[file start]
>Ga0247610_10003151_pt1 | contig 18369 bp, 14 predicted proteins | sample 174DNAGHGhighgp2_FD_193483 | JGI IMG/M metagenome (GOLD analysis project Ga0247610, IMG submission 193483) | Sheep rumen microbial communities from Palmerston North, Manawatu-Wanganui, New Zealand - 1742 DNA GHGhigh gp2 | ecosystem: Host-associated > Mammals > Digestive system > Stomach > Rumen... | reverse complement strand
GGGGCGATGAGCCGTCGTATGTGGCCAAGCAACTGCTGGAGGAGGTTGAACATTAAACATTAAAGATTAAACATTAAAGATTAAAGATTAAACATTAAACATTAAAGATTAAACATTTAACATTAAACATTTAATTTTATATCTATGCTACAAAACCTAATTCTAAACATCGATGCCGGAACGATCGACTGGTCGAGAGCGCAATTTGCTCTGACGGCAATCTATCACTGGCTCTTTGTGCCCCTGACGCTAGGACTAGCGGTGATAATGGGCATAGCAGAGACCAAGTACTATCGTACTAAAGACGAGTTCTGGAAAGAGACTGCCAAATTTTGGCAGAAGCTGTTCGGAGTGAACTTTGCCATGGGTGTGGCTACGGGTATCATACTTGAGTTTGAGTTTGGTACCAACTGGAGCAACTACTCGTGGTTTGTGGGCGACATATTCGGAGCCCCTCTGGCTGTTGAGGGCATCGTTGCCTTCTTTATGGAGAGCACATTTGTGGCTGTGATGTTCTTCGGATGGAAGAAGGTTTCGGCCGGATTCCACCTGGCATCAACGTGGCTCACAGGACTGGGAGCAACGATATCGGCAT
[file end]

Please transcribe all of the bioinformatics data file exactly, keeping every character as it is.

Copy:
>Ga0247610_10003151_pt1 | contig 18369 bp, 14 predicted proteins | sample 174DNAGHGhighgp2_FD_193483 | JGI IMG/M metagenome (GOLD analysis project Ga0247610, IMG submission 193483) | Sheep rumen microbial communities from Palmerston North, Manawatu-Wanganui, New Zealand - 1742 DNA GHGhigh gp2 | ecosystem: Host-associated > Mammals > Digestive system > Stomach > Rumen... | reverse complement strand
GGGGCGATGAGCCGTCGTATGTGGCCAAGCAACTGCTGGAGGAGGTTGAACATTAAACATTAAAGATTAAACATTAAAGATTAAAGATTAAACATTAAACATTAAAGATTAAACATTTAACATTAAACATTTAATTTTATATCTATGCTACAAAACCTAATTCTAAACATCGATGCCGGAACGATCGACTGGTCGAGAGCGCAATTTGCTCTGACGGCAATCTATCACTGGCTCTTTGTGCCCCTGACGCTAGGACTAGCGGTGATAATGGGCATAGCAGAGACCAAGTACTATCGTACTAAAGACGAGTTCTGGAAAGAGACTGCCAAATTTTGGCAGAAGCTGTTCGGAGTGAACTTTGCCATGGGTGTGGCTACGGGTATCATACTTGAGTTTGAGTTTGGTACCAACTGGAGCAACTACTCGTGGTTTGTGGGCGACATATTCGGAGCCCCTCTGGCTGTTGAGGGCATCGTTGCCTTCTTTATGGAGAGCACATTTGTGGCTGTGATGTTCTTCGGATGGAAGAAGGTTTCGGCCGGATTCCACCTGGCATCAACGTGGCTCACAGGACTGGGAGCAACGATATCGGCAT